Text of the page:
F11 on the ASRock board for the boot menu right on startup. Lets verify the issue first. Is this something you can reproduce every day when you first power it on? If so, next time lets either do F11 for boot menu or Delete for BIOS and verify that drive is not physically detected on the port.
Once this is confirmed the first thing I'd do is just to move the SATA cable from the drive to a different port on the board and see if the issue persists.
I have moved the SATA cables but nothing is changed. The boot drive is not on a SATA port, it is at M2_1. I understand that its location is stored in the CMOS. I think what happened is that a weak battery cleared the CMOS and that info was lost. The cold boot POST can not locate the boot drive. The ASRock instant flash is supposed to locate it, but says "no image file found". It works with a warm boot and I can find it in Windows device manager (which shows it working properly). So the question still is how do I get the system to find the boot drive?
CMOS battery failing should be more obvious, it would revert to fail safes. The board looks for bootable devices when it boots, it would still find the drive. It's possible a setting changed in the BIOS in the fail safes that would cause it not to boot, but it's more likely to BSOD because of a storage mode change.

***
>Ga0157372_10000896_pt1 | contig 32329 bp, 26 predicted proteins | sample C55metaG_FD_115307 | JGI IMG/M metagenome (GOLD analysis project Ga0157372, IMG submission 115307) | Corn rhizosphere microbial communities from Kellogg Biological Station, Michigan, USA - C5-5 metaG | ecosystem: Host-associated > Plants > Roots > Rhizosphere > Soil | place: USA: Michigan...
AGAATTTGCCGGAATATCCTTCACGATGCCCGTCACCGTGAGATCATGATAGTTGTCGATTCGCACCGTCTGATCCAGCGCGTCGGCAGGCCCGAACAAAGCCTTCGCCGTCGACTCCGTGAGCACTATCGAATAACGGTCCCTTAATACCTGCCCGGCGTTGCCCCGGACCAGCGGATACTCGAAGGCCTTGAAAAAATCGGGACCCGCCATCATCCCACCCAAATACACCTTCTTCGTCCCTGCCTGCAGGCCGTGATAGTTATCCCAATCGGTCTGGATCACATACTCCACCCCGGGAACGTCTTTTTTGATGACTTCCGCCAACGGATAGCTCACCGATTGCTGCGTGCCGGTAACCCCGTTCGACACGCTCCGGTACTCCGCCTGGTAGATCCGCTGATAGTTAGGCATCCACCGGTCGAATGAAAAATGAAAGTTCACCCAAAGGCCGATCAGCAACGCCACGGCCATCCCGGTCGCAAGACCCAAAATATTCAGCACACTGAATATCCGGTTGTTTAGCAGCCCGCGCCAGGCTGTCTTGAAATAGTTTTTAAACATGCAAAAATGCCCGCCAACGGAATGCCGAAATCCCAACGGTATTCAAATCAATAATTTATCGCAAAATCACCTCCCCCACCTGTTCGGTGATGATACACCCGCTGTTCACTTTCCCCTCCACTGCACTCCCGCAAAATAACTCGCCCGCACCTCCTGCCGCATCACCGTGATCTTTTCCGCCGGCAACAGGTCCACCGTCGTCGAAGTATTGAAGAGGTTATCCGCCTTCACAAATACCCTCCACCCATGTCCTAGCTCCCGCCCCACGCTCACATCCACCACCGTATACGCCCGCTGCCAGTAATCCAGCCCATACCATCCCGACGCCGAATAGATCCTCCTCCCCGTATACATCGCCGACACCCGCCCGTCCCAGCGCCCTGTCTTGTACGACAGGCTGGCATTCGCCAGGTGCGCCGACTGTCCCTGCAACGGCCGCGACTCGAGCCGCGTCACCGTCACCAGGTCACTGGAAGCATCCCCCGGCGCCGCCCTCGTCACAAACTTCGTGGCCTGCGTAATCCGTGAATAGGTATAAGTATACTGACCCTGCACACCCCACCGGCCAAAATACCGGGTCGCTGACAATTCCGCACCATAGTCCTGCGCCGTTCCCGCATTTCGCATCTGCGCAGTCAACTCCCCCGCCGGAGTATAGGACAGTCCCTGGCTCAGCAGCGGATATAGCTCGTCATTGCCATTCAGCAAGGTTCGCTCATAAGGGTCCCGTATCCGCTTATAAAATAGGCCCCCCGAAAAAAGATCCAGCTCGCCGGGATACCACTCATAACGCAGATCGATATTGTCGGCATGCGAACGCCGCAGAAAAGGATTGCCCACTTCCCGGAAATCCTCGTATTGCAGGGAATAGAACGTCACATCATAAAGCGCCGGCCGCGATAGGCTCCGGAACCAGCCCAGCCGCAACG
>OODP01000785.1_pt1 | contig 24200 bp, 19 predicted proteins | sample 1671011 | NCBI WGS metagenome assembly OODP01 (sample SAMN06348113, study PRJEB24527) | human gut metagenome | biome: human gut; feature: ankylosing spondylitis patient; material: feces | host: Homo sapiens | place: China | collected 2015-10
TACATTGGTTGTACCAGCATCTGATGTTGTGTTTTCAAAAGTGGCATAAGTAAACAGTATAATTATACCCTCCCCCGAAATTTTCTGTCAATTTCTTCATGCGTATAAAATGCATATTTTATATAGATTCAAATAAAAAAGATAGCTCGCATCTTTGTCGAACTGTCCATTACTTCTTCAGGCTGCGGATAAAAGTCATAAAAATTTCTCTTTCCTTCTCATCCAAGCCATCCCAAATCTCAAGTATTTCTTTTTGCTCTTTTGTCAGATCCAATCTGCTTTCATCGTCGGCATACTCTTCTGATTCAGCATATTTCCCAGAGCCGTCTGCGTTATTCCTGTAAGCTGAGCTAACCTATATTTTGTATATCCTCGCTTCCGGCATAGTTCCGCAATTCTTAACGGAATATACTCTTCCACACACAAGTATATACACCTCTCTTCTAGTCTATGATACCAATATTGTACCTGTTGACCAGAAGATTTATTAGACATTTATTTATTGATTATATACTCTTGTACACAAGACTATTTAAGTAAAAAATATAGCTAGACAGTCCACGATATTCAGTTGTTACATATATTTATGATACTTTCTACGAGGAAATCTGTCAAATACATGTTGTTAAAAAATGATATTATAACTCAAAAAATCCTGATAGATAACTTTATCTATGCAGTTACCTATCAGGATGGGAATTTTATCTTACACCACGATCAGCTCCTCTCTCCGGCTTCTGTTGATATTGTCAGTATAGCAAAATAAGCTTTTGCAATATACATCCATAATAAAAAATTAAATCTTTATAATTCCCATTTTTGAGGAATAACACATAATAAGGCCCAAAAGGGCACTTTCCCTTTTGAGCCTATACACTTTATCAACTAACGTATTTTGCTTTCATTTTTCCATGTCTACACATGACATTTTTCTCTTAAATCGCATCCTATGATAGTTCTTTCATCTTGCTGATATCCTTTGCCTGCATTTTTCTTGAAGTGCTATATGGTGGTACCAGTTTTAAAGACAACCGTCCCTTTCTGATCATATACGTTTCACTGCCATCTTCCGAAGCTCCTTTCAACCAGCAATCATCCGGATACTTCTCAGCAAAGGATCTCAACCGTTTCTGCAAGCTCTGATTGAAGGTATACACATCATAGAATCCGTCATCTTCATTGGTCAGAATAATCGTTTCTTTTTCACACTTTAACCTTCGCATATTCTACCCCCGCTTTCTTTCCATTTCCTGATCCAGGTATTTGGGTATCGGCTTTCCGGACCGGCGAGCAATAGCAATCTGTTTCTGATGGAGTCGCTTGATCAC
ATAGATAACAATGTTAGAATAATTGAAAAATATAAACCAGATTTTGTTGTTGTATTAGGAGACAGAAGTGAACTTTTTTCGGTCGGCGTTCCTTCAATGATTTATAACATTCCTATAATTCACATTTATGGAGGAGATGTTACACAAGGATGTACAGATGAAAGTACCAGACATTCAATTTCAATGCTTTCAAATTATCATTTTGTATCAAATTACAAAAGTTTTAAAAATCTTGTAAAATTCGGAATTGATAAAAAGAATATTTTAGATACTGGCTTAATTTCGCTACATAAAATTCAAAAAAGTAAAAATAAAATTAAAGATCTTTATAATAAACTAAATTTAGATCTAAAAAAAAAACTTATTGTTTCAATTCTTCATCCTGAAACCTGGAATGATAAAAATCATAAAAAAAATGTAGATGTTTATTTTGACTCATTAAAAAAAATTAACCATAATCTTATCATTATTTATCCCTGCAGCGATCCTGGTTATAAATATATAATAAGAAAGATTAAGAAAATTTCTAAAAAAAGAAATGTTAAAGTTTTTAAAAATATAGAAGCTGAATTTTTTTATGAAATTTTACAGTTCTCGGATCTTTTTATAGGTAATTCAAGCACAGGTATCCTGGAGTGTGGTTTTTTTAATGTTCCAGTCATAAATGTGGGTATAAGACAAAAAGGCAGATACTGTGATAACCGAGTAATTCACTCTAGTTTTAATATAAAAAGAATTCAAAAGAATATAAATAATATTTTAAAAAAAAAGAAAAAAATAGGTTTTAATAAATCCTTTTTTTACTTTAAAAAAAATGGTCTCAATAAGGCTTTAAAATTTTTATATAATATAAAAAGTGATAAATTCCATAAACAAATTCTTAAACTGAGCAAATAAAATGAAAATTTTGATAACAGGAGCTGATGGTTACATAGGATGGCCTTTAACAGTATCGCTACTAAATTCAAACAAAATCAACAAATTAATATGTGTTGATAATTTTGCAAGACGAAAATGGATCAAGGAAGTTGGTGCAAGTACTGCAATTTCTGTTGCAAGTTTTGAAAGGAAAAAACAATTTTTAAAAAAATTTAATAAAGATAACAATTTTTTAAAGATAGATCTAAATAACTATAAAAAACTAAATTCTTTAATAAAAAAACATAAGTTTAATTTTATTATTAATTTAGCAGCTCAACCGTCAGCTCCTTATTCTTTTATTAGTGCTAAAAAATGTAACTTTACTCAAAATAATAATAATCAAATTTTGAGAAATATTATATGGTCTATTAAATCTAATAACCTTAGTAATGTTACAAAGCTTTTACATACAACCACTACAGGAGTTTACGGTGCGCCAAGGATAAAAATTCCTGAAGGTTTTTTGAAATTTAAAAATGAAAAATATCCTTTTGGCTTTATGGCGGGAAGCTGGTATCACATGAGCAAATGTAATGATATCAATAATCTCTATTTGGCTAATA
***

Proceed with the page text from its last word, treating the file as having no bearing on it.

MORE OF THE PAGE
Instant flash is looking for compatible BIOS ROM files. It'll scan any drive connected for these and tell you if it locates a file.
This may potentially be a problem with the system coming out of S4 state. Lets explore that first. Go to Control panel - Hardware and Sound - Power Options - Choose what power buttons do
Click "Change what options are currently available" and uncheck "Turn on Fast Startup". Reboot the PC. The next time you shutdown you'll go into a true shutdown, S5 instead of S4. It'll be a little slower starting up, which wont be terribly noticeable with an SSD and it'll confirm if that's where the issue is.